I had to re-ball one of the ballnuts off of one of Chai's ballscrew/nut combinations and while I know there's not supposed to be axial motion, I didn't see anything in there that would guarantee that. I didn't see a shim of any kind. I didn't take the two halves apart, though, so it's possible one was in there.

One of those things I've read is that people put larger ball bearings into the ballnuts and take out backlash that way. The way I think of it, there are something like 8 races in the linearmotion ballnuts. If you have 5 mils of backlash, maybe that means you make the balls .005/8 bigger or .000625". The ones I just bought were .1244", this would say to use 0.1250 bearings. Turns out the ebay seller I bought from sells them. Is that .005 divided over the 8 races the right way to think of this?

The thing that gets me is that ballscrews (really all screws) have imperfections from turn to turn so that the exact distance between turns wanders around the ideal. When I was looking at my screws with a dial indicator, some spots seemed to be off about .001" from one tenth (0.100") to another but averaged out to be right. It worked out that going from tenth to tenth it could be 0.1.00, 0.099 or .101, but over the few .500" intervals I measured it was perfect. Regardless of lost motion in the machine, that .001" is going to show up on some cuts. There are different "classes" of screw that have tighter or loser tolerances on this, and as you'd expect, the higher the class of screw, the more expensive. Now, having a circle out of round by .001, or a hole location off by .001 isn't always going to matter, but it's always there.

What about the way they deform under load? Under load, the balls go out of round and the thread they're in changes shape, too. It probably doesn't contribute to backlash, but it contributes to overall accuracy.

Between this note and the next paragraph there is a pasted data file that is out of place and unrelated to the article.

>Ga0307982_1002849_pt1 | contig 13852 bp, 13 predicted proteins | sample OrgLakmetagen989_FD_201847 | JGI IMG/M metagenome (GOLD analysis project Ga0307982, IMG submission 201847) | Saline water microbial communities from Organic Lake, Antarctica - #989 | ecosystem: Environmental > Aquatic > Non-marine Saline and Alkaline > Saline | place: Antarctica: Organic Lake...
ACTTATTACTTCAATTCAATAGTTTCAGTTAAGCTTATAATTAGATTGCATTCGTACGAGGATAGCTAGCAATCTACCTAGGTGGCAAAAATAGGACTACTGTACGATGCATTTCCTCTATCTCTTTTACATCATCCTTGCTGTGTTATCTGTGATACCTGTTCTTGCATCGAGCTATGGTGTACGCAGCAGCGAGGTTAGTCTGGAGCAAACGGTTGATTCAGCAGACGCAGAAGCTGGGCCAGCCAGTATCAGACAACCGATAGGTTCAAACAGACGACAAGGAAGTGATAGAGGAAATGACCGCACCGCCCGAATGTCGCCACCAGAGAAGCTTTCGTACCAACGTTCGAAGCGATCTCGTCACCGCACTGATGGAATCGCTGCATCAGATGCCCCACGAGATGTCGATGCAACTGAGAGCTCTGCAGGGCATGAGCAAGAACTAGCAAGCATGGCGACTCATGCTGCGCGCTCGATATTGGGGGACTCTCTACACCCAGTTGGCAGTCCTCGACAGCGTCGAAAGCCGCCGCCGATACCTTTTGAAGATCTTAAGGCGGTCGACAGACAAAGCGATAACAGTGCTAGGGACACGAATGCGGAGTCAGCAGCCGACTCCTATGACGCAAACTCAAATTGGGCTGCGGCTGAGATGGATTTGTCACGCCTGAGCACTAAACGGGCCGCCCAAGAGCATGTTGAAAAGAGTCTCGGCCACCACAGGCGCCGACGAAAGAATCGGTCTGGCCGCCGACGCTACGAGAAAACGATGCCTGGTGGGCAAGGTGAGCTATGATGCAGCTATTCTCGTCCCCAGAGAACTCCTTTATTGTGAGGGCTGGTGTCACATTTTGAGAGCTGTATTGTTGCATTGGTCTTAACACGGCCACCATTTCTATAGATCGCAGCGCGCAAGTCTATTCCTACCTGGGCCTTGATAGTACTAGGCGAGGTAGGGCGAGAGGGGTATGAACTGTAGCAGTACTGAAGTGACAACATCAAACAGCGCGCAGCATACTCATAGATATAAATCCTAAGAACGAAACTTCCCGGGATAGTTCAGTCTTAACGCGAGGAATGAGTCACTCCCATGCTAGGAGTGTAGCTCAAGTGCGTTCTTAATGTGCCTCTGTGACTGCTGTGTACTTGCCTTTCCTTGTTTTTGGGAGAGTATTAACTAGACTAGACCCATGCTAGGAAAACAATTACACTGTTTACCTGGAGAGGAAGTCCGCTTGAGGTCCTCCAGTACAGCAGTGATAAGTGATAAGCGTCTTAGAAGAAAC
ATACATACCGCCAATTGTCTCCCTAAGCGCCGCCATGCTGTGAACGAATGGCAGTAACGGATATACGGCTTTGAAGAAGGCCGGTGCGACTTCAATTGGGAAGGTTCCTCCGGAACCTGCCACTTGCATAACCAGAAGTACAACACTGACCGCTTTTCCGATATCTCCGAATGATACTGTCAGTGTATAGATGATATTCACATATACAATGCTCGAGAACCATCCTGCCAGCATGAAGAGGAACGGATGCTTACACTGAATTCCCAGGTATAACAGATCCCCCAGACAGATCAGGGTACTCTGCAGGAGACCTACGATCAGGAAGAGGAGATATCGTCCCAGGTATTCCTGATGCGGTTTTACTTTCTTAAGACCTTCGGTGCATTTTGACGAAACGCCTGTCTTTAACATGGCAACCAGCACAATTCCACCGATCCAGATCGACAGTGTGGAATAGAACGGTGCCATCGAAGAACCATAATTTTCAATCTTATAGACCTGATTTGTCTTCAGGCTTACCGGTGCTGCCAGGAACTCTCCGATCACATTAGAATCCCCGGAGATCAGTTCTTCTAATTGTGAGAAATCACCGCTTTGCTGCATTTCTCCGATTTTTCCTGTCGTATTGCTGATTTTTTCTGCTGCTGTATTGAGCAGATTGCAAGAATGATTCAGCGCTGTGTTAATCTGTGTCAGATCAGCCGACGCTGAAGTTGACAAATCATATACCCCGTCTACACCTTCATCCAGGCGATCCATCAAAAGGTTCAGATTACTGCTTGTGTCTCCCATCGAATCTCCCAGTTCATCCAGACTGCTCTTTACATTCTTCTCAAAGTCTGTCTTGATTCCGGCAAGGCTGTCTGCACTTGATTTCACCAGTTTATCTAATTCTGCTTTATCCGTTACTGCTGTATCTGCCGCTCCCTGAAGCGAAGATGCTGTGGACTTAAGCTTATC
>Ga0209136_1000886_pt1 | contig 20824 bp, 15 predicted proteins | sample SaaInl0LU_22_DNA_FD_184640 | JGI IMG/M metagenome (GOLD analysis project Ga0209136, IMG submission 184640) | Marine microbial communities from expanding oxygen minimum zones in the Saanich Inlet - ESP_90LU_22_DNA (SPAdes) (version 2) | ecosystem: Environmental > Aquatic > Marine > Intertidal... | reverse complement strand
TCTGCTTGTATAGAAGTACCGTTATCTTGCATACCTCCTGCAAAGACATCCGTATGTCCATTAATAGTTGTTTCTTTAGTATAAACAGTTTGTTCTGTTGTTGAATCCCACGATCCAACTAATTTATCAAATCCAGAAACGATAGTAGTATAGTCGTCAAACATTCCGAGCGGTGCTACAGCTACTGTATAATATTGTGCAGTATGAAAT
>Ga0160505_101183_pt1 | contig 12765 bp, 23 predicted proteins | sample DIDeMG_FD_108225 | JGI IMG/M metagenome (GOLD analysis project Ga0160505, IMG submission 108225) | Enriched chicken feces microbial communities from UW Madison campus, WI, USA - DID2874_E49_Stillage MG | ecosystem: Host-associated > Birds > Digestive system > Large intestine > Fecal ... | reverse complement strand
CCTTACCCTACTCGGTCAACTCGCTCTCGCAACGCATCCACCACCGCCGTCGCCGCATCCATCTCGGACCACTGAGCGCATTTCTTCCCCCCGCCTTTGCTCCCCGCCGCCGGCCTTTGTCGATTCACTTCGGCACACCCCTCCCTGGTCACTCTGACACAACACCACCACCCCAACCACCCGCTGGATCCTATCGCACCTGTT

Sorry if this is rambling. As I say, I'm trying to understand all this. Is there a general tutorial approach to tracking down where backlash is coming from? A "do this, check that"? kind of thing?
 

ewkearns

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#36
I'm still trying to get my head wrapped around a .007 preload with a shaft that still turns!
 

JimDawson

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#37
Bob, not harsh or critical at all, but rather a good question.

If you bolt 2 pieces of steel together you now have 0 clearance at that joint, therefore, the static ''backlash'' is 0. If you can put enough tension on that that joint you can create clearance by exceeding the elastic limit of the joint, thus creating ''backlash''.

Having said that, in a properly designed machine tool you should never notice the elasticity of the components in normal operation. Will the components stretch a bit in use? Yes, but it should not be measurable by any tools that would normally be found in the hobby machine shop or in most industrial environments for that matter. For all practical purposes the backlash should be adjustable to 0 or at least what we would normally perceive as 0.

A recent project of mine is Alloy's Shizouka mill that is sitting in my shop. We found about 0.005 backlash in the X axis ball nut. It is a double nut arrangement and is adjusted by a shim pack. The problem was that even adding a piece of heavy duty aluminum foil to the shim pack proved to be too much preload. So what we did was drill & tap the end cap for set screws and manually adjusted for the correct preload. The ''correct'' preload in this case was what I felt was the correct amount of rotational resistance when turning the lead screw by hand with the entire assembly sitting on the bench. The table now has 0 measurable backlash in the X axis when measured with a 1um (0.000039 inch) scale.
 

MontanaAardvark

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#38
Thanks, Jim. I only have a partial mental image of what you're saying, and I'm not sure it's right. First, I assume these double nuts look like the ones that Tom and I are using. Second, when you say, "drill & tap the end cap for set screws and manually adjusted for the correct preload", I get lost. My double ballnut screw looks like this:
Both_Mounted.JPG
When you say end cap, is that the flange on this (right end of nut)? Parallel to the screw?

My only progress today is that I made a little adapter sleeve and adapted the old Grizzly handwheels to the 5/16" shaft on the ballscrew. What this does is allow me to turn the free end of the X-axis. I didn't have a reasonable way to do this until today. The motor is in place, but even now, I find I can turn the handwheel quite noticeably before the table moves. We had guests and I couldn't go off into the shop all day, but tomorrow, I'll tear down the X-axis motor end.

Chances are that whatever I did wrong to the X-axis, I probably did it wrong on the Y.
 

JimDawson